How do the surplus getters get the surplus in a capitalist society. in which all men are free [we pass over in silence for the moment the condition of women], and all exchanges in the marketplace voluntary and based on mutual self-interest? That there are surplus getters even in this "very Eden of the innate rights of man" [CAPITAL, last page of Chapter VI] is manifest, for cheek by jowl with the slums of Manchester, Liverpool, and London are great mansions in which live the getters of the capitalist surplus. But HOW they get it is a mystery that eludes even the greatest minds of the Classical tradition in Political Economy. It is to the solution of this great puzzle that Marx devotes much of Volumes One, Two, and Three of CAPITAL, and we shall return to this question shortly, for at its heart lies the secret of capitalism.
What do the surplus getters do with the surplus when they get it?
This is actually the question that exercised Smith and Ricardo the most. In their view, entrepreneurs used the surplus [in the form of profits] to expand the scope of production, reinvesting it in an expanded labor force, new machinery, more fields under cultivation, and so on. The landed aristocrats, by contrast, used their share of the surplus [which came to them in the form of rents] to employ crowds of liveried servants, give lavish balls, maintain gilded carriages, consuming the surplus unproductively. Smith in particular was worried that as the demand for grain pressed on the available land and rents rose, so much of the annual surplus would be transferred to these unproductive expenditures that growth would come to a halt and the dreaded "stationary state" would result. It is worth noting that the notion of class conflict was central to classical political economy, and was not in any way original with Marx.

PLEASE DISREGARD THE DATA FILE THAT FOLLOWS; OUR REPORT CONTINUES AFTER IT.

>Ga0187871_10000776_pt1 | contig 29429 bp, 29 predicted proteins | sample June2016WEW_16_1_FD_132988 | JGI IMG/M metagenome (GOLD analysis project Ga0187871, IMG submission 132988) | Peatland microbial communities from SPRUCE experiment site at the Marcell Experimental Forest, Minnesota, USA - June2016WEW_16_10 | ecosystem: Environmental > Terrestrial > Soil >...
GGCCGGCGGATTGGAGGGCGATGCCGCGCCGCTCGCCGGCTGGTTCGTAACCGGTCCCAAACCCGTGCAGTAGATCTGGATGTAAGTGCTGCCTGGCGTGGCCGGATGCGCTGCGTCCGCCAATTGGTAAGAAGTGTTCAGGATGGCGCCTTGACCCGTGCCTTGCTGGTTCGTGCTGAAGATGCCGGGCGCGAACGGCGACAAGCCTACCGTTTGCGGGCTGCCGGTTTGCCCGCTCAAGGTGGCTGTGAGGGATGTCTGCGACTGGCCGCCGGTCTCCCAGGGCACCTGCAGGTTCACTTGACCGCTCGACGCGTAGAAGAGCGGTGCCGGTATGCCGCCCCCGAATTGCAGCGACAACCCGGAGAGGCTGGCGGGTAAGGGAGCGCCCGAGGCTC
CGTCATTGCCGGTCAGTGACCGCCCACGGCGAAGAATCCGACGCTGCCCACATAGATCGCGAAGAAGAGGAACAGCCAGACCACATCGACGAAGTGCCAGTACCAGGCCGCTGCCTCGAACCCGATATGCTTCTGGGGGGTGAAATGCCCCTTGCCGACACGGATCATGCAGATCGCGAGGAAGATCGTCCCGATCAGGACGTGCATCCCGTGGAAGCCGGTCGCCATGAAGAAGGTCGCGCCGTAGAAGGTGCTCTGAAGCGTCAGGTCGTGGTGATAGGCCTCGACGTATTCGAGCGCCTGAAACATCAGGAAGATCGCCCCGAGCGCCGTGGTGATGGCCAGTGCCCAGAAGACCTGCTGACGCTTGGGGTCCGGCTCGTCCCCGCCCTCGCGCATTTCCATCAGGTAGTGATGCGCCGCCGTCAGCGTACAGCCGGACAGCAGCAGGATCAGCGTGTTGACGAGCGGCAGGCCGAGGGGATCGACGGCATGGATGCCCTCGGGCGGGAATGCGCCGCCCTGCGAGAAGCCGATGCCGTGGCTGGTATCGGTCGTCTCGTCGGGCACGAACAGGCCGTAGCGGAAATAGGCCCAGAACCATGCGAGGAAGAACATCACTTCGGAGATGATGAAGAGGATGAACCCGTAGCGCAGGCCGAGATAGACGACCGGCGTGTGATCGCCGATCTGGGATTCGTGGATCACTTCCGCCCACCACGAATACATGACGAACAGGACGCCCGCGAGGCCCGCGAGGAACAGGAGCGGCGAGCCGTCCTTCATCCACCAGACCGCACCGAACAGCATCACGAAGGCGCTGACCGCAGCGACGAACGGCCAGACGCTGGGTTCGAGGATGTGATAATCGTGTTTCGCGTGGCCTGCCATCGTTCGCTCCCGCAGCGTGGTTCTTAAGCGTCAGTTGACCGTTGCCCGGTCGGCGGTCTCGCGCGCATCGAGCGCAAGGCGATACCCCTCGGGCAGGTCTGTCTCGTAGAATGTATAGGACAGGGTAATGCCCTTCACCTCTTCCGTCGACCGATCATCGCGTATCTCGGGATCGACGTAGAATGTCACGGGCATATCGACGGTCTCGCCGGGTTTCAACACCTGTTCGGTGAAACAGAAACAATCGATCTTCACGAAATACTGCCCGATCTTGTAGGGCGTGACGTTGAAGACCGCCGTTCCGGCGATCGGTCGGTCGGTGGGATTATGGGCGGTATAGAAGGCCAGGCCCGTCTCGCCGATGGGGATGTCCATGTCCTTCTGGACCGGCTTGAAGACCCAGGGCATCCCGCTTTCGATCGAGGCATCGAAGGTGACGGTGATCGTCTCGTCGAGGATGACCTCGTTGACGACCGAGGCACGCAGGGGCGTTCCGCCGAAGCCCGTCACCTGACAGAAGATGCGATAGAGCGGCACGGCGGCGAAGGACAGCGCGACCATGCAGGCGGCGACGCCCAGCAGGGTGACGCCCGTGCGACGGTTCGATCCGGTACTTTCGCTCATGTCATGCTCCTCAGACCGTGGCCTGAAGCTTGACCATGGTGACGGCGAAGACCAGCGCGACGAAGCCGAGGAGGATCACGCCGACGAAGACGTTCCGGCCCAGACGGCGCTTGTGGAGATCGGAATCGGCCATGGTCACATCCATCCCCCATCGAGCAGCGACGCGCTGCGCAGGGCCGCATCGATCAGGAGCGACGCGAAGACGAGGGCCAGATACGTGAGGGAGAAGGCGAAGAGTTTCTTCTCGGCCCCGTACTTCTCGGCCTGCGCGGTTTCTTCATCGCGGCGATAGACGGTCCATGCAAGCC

A share of the social surplus in most societies is consumed buttressing, protecting, and rationalizing the privileged position of the surplus getters. Some of that share is used to support a substantial military and police force which is available to put down any dangerous protests from those who are being denied the fruits of their productive labors. Some supports priests and churches, in which the virtues of submission and the promise of plenty in the next life serve to dull the resentment of the expropriated producers. Some must be devoted to maintaining lawyers and judges who can be counted on to resolve all disputes in a manner favorable to the surplus getters' interests. And there is even a bit of this share left over to keep in comfortable unproductivity artists to provide amusements for the surplus getters and philosophers to explain why all is for the best in the best of all possible worlds.
The secret of the explosive power of capitalism, as Smith, Ricardo, and Marx well understood, is that it alone, among all the forms of economy and society that history reveals to us, relentlessly allocates as much as possible of the social surplus to reinvestment for the purpose of expanding yet further the magnitude of the surplus. "Accumulate! Accumulate! That is Moses and the Prophets to the capitalists," as Marx writes in one of many brilliant passages in volume I of CAPITAL.
There are of course books to be written on every one of the observations in the preceding paragraphs, and Marx wrote a good many of them himself. But in the interest of brevity, I shall concentrate here on one question among all those that have been raised or intimated, namely, How in a capitalist economy does it come about that entrepreneurs exit from the market ever richer? Exactly how is it that in a capitalist economy the annual surplus is appropriated by one class, the entrepreneurs, or capitalists?
To answer this question, Marx must wrestle with and finally solve a technical puzzle concerning the determinants of the prices of commodities in the marketplace that had baffled Smith and in the end stumped Ricardo.
In the next post, we shall begin our discussion of this famous puzzle, leading finally to Marx's version of that centerpiece of Classical Political Economy, the Labor Theory of Value.